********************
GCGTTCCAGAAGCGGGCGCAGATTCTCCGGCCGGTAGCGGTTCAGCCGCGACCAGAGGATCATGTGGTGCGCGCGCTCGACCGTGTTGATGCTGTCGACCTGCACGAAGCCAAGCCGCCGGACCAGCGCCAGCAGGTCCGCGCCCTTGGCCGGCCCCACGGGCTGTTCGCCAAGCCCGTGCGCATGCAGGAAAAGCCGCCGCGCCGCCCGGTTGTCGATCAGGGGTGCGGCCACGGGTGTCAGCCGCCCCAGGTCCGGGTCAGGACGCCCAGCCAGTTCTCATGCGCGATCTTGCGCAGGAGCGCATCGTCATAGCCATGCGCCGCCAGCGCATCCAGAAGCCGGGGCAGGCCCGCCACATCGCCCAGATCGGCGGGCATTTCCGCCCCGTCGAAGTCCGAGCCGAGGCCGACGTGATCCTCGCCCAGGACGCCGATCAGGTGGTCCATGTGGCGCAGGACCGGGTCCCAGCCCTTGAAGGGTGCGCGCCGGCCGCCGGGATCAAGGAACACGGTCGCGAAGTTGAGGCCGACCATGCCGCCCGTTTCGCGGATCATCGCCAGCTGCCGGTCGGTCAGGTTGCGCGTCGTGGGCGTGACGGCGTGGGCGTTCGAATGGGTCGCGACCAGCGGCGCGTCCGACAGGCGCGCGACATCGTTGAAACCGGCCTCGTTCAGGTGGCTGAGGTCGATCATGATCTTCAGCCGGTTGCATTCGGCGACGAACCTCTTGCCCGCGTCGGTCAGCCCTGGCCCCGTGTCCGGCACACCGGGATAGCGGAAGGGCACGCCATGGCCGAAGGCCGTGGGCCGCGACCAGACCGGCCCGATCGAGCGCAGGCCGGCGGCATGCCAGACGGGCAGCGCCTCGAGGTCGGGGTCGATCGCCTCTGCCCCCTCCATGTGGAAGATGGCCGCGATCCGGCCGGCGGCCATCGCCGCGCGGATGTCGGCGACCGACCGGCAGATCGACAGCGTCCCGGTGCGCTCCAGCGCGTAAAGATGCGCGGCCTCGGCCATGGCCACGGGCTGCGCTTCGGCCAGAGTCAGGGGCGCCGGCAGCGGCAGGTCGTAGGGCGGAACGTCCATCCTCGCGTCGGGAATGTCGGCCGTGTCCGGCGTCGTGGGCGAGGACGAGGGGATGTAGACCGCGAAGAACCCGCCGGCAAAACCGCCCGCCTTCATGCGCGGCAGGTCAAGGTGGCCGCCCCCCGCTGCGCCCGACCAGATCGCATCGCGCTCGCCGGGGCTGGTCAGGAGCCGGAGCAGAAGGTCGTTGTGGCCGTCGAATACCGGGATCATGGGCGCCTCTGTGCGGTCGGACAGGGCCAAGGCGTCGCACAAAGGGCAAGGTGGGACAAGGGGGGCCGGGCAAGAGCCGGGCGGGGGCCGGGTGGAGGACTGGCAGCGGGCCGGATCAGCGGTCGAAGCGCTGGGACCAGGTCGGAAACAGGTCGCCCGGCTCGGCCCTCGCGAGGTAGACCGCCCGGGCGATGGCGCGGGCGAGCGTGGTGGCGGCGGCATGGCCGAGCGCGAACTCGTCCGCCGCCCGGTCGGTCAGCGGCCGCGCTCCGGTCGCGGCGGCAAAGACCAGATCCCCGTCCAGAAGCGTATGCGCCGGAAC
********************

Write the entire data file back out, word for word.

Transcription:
GCGTTCCAGAAGCGGGCGCAGATTCTCCGGCCGGTAGCGGTTCAGCCGCGACCAGAGGATCATGTGGTGCGCGCGCTCGACCGTGTTGATGCTGTCGACCTGCACGAAGCCAAGCCGCCGGACCAGCGCCAGCAGGTCCGCGCCCTTGGCCGGCCCCACGGGCTGTTCGCCAAGCCCGTGCGCATGCAGGAAAAGCCGCCGCGCCGCCCGGTTGTCGATCAGGGGTGCGGCCACGGGTGTCAGCCGCCCCAGGTCCGGGTCAGGACGCCCAGCCAGTTCTCATGCGCGATCTTGCGCAGGAGCGCATCGTCATAGCCATGCGCCGCCAGCGCATCCAGAAGCCGGGGCAGGCCCGCCACATCGCCCAGATCGGCGGGCATTTCCGCCCCGTCGAAGTCCGAGCCGAGGCCGACGTGATCCTCGCCCAGGACGCCGATCAGGTGGTCCATGTGGCGCAGGACCGGGTCCCAGCCCTTGAAGGGTGCGCGCCGGCCGCCGGGATCAAGGAACACGGTCGCGAAGTTGAGGCCGACCATGCCGCCCGTTTCGCGGATCATCGCCAGCTGCCGGTCGGTCAGGTTGCGCGTCGTGGGCGTGACGGCGTGGGCGTTCGAATGGGTCGCGACCAGCGGCGCGTCCGACAGGCGCGCGACATCGTTGAAACCGGCCTCGTTCAGGTGGCTGAGGTCGATCATGATCTTCAGCCGGTTGCATTCGGCGACGAACCTCTTGCCCGCGTCGGTCAGCCCTGGCCCCGTGTCCGGCACACCGGGATAGCGGAAGGGCACGCCATGGCCGAAGGCCGTGGGCCGCGACCAGACCGGCCCGATCGAGCGCAGGCCGGCGGCATGCCAGACGGGCAGCGCCTCGAGGTCGGGGTCGATCGCCTCTGCCCCCTCCATGTGGAAGATGGCCGCGATCCGGCCGGCGGCCATCGCCGCGCGGATGTCGGCGACCGACCGGCAGATCGACAGCGTCCCGGTGCGCTCCAGCGCGTAAAGATGCGCGGCCTCGGCCATGGCCACGGGCTGCGCTTCGGCCAGAGTCAGGGGCGCCGGCAGCGGCAGGTCGTAGGGCGGAACGTCCATCCTCGCGTCGGGAATGTCGGCCGTGTCCGGCGTCGTGGGCGAGGACGAGGGGATGTAGACCGCGAAGAACCCGCCGGCAAAACCGCCCGCCTTCATGCGCGGCAGGTCAAGGTGGCCGCCCCCCGCTGCGCCCGACCAGATCGCATCGCGCTCGCCGGGGCTGGTCAGGAGCCGGAGCAGAAGGTCGTTGTGGCCGTCGAATACCGGGATCATGGGCGCCTCTGTGCGGTCGGACAGGGCCAAGGCGTCGCACAAAGGGCAAGGTGGGACAAGGGGGGCCGGGCAAGAGCCGGGCGGGGGCCGGGTGGAGGACTGGCAGCGGGCCGGATCAGCGGTCGAAGCGCTGGGACCAGGTCGGAAACAGGTCGCCCGGCTCGGCCCTCGCGAGGTAGACCGCCCGGGCGATGGCGCGGGCGAGCGTGGTGGCGGCGGCATGGCCGAGCGCGAACTCGTCCGCCGCCCGGTCGGTCAGCGGCCGCGCTCCGGTCGCGGCGGCAAAGACCAGATCCCCGTCCAGAAGCGTATGCGCCGGAAC